Corrected water profile.

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LooyvilleLarry

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I think I have learned more in the past 2 weeks than I did with 2 years of chemistry!

I am trying to modify my Louisville water to match the common Burton-On-Trent profile using BrewWater. We have decent water here .

This is the first time that I have attempted to modify water, other than adding some 5.2 buffer.

The beers that I am preparing this for are an APA, IPA, and a Blonde.

Does this look fairly close to target?
What should be done with the sparge water?

So this is what I have come up with :
Volume Treated:
5.000 gallons
====================================================================
Water Ion Profiles (ppm):
Water Ca SO4 Mg Na Cl CO3 Hrdns Alk'y
Target 268 638 62 30 36 141 NA NA
Results 259 658 61 30 47 143 898 186
Your Water 47 59 12 30 47 78 165 78
====================================================================
Error between Target and Resulting waters = 13% rms
Acidification:
About 58.8 ml 10.00% phosphoric acid is required to
adjust pH from 8.33 (186 ppm alk'y) to 5.70
Check actual water pH before adding acid,
and add acid slowly while monitoring pH.
Salt Additions:
9.420 g. Epsom Salt
2.039 g. Chalk
13.750 g. Gypsum
 

cactusgarrett

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The sparge water isn't too important with regards to salts. The main idea is to make sure oversparging doesn't bring the pH of the grainbed out of range, so acidifying a little might be in order (depending on your water profile).

In a recent Brew Strong episode, John Palmer suggest that salt additions should be done in two additions, due to the insolubility of salts in ambient water:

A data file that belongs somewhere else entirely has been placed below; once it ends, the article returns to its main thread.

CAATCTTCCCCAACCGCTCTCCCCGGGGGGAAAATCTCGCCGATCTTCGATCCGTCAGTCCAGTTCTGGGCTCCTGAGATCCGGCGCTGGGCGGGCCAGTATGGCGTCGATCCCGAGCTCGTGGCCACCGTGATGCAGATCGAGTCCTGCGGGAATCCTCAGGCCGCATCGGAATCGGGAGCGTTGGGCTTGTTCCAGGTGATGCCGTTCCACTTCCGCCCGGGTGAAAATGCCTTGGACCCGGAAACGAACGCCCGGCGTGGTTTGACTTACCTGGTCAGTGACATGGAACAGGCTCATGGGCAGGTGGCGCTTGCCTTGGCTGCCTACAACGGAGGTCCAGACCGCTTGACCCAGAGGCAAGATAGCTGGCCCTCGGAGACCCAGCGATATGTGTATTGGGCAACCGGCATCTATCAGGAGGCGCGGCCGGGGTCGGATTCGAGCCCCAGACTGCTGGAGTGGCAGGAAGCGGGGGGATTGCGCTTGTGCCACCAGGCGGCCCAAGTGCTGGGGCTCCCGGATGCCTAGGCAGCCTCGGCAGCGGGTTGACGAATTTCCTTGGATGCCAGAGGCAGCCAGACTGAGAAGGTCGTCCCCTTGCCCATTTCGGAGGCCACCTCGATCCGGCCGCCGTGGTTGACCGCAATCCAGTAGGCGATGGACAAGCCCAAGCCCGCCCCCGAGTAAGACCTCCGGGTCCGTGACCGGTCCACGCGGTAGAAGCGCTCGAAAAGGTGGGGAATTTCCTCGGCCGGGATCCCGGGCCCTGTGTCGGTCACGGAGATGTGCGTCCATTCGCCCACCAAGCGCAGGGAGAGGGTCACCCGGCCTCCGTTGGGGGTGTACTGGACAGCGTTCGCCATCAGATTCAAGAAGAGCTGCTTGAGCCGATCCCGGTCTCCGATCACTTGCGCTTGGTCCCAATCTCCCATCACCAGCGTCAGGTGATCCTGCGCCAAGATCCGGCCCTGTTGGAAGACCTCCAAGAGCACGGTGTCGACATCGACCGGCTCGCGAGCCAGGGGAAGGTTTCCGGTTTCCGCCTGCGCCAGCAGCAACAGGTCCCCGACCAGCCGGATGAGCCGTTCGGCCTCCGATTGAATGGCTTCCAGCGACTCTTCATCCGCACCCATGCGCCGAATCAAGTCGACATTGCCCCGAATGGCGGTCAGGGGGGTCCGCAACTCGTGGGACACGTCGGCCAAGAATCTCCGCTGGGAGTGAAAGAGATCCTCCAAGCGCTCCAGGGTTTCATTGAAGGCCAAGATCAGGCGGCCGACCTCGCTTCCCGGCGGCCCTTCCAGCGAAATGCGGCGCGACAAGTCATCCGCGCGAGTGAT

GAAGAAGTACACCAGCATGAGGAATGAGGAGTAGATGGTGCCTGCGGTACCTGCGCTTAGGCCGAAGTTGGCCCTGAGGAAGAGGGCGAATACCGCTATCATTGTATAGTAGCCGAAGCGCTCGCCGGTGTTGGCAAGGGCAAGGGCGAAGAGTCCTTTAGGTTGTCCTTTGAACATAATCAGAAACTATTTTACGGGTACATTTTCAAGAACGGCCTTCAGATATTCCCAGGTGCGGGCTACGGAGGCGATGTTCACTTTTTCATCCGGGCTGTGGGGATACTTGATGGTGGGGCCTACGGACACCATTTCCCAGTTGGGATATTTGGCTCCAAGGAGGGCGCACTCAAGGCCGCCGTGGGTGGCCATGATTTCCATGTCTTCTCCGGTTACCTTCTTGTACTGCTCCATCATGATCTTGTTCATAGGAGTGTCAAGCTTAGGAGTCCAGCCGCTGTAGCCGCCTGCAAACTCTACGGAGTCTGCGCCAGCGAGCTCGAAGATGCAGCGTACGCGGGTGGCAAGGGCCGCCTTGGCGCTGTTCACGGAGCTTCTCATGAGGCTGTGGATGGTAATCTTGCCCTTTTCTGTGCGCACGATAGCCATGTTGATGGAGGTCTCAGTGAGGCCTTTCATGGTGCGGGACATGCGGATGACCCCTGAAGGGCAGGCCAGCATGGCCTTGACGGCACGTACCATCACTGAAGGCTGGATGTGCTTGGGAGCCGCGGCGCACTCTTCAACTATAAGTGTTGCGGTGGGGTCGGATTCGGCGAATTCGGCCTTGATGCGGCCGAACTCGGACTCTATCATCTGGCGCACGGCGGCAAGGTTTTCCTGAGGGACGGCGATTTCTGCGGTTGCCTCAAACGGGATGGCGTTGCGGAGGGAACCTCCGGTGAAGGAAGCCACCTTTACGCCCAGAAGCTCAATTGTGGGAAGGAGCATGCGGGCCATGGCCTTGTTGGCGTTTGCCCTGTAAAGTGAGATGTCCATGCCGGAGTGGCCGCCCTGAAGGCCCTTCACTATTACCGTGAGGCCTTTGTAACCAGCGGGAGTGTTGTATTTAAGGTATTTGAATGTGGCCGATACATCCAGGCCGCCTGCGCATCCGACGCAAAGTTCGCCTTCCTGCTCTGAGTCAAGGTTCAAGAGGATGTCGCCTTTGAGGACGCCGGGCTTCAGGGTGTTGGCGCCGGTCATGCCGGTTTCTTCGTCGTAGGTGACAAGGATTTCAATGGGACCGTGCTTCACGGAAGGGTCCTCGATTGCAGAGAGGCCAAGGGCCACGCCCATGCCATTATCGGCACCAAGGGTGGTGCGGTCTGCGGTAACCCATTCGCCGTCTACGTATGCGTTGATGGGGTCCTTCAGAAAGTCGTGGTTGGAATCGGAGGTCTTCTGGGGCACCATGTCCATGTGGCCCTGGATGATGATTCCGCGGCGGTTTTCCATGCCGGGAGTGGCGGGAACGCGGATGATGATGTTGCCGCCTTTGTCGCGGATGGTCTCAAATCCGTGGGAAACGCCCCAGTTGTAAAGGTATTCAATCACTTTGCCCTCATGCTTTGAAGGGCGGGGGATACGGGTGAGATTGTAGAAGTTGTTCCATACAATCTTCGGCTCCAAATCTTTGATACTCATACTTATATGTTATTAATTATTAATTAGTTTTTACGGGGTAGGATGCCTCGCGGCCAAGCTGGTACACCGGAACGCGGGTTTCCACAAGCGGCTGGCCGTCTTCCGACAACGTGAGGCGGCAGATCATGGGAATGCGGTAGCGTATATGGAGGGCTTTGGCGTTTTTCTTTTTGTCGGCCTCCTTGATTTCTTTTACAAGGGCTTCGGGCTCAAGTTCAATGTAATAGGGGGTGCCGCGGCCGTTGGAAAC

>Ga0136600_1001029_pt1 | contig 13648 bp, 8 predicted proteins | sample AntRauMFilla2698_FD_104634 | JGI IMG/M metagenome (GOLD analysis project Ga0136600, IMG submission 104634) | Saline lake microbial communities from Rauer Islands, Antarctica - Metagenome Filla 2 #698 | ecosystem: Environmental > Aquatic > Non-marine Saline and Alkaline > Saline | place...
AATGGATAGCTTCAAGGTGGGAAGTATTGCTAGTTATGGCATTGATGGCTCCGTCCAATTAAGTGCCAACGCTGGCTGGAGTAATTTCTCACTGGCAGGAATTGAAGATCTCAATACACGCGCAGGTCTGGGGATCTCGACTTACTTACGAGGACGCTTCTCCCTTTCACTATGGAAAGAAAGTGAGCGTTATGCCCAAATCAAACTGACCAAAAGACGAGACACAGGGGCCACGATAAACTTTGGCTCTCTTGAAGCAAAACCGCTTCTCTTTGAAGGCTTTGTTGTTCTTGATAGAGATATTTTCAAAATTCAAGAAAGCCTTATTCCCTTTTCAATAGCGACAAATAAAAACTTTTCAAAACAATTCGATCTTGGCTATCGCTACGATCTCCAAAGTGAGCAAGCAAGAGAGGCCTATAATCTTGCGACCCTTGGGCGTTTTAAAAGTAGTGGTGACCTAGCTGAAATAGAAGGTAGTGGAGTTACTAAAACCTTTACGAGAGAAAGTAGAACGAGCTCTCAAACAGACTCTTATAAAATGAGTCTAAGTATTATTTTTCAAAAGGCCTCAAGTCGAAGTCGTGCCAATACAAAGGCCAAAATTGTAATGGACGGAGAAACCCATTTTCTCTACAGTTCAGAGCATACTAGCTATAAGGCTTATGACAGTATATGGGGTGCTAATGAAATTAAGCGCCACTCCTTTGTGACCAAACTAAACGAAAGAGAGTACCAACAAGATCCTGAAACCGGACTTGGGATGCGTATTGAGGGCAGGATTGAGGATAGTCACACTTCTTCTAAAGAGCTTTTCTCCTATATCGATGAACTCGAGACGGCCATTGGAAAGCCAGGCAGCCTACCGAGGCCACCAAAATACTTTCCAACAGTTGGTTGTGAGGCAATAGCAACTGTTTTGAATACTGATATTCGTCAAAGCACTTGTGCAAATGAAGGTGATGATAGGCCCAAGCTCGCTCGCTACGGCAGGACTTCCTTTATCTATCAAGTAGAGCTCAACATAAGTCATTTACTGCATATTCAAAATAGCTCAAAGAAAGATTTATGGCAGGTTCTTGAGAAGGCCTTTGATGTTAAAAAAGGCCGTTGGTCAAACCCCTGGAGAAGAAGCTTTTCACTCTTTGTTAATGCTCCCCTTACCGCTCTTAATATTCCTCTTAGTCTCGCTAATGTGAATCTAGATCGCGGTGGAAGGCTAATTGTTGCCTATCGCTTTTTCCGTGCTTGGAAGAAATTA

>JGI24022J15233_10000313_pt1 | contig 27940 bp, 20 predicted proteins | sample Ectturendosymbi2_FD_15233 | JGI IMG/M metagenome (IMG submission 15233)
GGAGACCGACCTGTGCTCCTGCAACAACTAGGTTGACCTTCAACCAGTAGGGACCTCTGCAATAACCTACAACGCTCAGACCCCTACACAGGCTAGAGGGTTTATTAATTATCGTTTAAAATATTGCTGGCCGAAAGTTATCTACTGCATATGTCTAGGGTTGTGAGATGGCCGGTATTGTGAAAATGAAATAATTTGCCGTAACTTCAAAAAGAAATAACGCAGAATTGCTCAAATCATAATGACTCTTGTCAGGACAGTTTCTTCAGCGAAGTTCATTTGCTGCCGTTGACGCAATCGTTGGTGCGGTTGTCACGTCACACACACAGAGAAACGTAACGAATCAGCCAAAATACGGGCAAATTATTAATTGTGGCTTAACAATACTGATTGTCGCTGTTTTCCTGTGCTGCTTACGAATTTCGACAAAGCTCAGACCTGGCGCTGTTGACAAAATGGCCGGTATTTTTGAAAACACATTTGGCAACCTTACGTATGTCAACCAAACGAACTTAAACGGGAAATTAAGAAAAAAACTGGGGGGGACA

1) Figure out total salts to add. Looks like you already did.
2) Split the total into two additions: mash addition & boil addition
3) Figure out the salt addition (from your total) to get your residual alkalinity & pH into the right range & add the salt to the mash (& stir, of course)
4) Add the remainder of salt (total - step3) to the boil. This is to hit the target flavor provile of the overall beer - specifically paying attention to the Ca:SO4 ratio.
 

TheChemist

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Ooh, I'm not so sure about that boil addition. No offense intended to Palmer.

I learnt that, like cactus mentioned, there is a low solubility on salts. However, I've been taught to add all your salts to your grain and mash, because the various chemical reactions will use up what's dissolved (eg. Ca and P to lower acidity, etc), and allow new 'space' for more salt to enter the system.

Since there are different reactions occurring in the boil, I'm not so confident that a copper salt addition is the best course of action. That's just my opinion though.

The actual amounts of salts you're talking about seem pretty reasonable for a high-salt beer. I'd be interested to hear about how it turns out!
 
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